When you connect with the real issue, it’s much easier to love and lead someone. 

2) Manage your own emotions well.

It’s vital to remain emotionally self-aware and in control. When you lose control, you lose. 

This does not mean to become bottled up and detached, but of all the things that could make the list in the fruit of the Spirit – love, joy, peace, kindness, forbearance, goodness, faithfulness gentleness, self-control is included! (Galatians 5:22)

When you become angry, you forfeit your leadership.

You can’t stop someone from pushing your buttons, but you don’t have to descend to their level.

Here’s a practical plan for when a difficult person is getting to you.

• Count to 5.

• Lower your volume.

• Sit back in your chair.

• Speak deliberately.

• Call time out if you need to.

Hot heads never win in the long run. 

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3) Set limits and boundaries.

So far, I’ve emphasized our approach with difficult people. How we manage our heart, thoughts, and emotions. 

But some people are just plain difficult nearly all the time. We don’t want to be around them, and it can be hard to love them.

Boundaries and limits are healthy and necessary. Here are the boundaries I use.

My first boundary is respect. The person can disagree with me, and express dissatisfaction with my leadership, but it must be respectful.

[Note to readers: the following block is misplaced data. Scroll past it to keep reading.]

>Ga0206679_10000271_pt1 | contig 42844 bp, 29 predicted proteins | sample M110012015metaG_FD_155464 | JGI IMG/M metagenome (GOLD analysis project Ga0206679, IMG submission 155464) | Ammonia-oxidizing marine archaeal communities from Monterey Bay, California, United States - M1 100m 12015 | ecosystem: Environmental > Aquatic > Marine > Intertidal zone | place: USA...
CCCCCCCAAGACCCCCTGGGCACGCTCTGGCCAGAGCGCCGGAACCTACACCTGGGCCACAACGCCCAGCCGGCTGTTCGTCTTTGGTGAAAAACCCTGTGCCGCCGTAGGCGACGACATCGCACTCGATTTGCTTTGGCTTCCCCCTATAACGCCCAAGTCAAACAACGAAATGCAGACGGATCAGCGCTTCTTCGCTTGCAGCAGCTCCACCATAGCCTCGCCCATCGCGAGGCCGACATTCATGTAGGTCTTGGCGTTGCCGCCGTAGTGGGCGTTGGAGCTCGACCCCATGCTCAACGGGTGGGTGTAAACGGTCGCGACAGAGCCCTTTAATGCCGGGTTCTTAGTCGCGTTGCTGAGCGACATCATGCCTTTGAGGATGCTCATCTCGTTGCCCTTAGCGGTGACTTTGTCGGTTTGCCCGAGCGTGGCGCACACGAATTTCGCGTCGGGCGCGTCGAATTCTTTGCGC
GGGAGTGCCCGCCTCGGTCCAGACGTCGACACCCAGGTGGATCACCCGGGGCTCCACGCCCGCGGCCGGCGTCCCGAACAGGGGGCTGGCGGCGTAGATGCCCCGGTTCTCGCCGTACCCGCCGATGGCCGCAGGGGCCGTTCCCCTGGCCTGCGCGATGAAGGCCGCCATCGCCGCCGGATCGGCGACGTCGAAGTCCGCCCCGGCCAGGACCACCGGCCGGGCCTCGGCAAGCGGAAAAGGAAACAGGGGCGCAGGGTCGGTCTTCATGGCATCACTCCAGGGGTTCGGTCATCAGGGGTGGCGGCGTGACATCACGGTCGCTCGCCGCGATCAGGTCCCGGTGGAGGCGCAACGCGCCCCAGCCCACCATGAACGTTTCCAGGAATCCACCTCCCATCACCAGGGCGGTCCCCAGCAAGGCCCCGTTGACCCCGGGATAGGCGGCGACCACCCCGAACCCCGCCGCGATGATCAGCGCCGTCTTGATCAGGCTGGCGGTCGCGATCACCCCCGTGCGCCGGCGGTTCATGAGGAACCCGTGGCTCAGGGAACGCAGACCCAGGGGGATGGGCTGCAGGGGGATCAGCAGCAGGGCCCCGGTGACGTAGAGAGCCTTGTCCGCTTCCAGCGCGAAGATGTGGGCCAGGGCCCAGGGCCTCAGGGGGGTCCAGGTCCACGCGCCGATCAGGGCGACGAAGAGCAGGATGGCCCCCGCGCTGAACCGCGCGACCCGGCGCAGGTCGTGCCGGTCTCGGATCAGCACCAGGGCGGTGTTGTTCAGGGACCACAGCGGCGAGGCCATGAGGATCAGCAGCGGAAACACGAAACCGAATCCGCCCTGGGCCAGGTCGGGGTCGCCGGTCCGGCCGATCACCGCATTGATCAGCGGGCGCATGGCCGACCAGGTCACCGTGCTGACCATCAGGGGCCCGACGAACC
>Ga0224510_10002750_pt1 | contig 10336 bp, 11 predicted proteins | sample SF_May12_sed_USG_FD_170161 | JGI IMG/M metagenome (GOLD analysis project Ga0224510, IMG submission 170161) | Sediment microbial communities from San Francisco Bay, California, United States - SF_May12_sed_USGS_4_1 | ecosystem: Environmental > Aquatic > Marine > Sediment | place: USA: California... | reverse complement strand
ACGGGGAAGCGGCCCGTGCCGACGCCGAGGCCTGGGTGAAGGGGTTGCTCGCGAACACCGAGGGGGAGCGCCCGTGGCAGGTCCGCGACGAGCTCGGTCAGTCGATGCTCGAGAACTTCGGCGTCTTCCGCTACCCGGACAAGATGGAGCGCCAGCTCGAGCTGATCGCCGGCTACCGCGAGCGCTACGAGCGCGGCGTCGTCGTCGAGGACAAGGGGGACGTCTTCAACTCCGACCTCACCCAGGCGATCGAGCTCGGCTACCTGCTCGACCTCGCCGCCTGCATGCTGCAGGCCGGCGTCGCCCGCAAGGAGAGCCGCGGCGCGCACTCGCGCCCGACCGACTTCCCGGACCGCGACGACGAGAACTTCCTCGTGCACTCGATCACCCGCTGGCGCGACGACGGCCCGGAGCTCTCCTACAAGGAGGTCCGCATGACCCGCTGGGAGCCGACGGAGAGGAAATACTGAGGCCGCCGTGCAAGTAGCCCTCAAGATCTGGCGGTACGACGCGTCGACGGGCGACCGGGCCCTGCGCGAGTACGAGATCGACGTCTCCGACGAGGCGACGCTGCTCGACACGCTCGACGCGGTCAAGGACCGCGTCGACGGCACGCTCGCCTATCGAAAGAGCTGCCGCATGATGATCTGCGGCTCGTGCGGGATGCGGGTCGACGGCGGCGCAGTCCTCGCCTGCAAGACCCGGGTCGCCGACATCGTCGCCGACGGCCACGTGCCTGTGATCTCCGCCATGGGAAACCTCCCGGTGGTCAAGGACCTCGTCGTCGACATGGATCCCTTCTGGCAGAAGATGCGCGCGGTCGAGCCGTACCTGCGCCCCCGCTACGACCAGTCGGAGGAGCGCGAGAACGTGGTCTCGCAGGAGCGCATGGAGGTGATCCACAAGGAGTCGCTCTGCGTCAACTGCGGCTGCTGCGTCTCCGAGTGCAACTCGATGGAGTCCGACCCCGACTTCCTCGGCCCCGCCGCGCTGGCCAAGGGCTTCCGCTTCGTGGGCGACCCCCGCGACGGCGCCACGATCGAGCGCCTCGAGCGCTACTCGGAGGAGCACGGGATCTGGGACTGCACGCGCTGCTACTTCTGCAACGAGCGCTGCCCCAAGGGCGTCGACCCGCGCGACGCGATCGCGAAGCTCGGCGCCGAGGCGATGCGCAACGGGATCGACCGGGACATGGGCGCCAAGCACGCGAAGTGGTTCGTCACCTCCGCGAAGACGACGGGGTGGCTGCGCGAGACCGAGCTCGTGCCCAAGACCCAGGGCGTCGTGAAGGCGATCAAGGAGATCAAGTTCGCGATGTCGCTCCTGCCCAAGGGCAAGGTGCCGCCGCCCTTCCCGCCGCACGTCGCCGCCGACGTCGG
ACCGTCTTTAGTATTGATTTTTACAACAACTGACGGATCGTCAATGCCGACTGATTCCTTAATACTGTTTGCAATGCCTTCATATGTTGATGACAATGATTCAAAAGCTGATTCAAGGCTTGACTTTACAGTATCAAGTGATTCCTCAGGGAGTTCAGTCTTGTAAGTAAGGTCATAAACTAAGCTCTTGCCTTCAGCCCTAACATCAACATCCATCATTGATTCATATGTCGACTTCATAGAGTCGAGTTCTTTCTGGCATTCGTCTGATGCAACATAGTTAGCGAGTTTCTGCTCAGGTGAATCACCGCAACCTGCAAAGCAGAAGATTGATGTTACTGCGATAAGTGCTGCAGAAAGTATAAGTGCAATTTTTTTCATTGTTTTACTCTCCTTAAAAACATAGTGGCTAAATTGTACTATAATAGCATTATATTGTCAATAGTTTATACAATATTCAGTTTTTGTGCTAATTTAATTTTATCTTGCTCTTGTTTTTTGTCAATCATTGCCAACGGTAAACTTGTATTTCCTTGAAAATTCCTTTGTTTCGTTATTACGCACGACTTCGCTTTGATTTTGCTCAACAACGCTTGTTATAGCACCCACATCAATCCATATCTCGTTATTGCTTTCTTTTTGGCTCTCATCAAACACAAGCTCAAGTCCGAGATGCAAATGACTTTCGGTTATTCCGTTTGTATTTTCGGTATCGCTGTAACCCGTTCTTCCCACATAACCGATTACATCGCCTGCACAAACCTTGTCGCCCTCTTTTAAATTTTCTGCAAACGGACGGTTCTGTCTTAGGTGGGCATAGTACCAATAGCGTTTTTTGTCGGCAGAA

My second boundary is alignment. We need to agree on the overall mission and head in the same direction. It cannot become all about their personal agenda.

My third boundary is progress. Difficult conversations are part of leadership, and it’s not uncommon to get stuck for awhile. But soon we need to make progress! 

4) Communicate clear expectations.

Setting clear expectations is vital to working with a difficult person. 

Think through what is needed for a healthy relationship, and progress in ministry and make that clear. 

5) Lead them to higher ground.

This is your opportunity to encourage and inspire.

It’s not about selling and winning, don’t close a deal like you’re in sales.

Help them see themselves and the situation differently and for their good!

  • • Establish common ground.
  • • Communicate their value. Affirm the person.
  • • Point toward the bigger vision.
  • • Warn them of the consequences of continuing in the same path.

6) Pick your battles.

Sometimes people will knock on your door with the intention of “picking a fight.” And sometimes the situation escalates to the level of a battle. 

Always ask yourself, does this battle need to be fought? Sometimes it’s important to set it aside to climb a bigger hill. 

7) Focus on solutions.

Resolution of some kind is needed. 

Productive solutions are best. 

The worst thing is to leave a situation in a mess. Someone needs to clean it up. If you don’t, someone else must.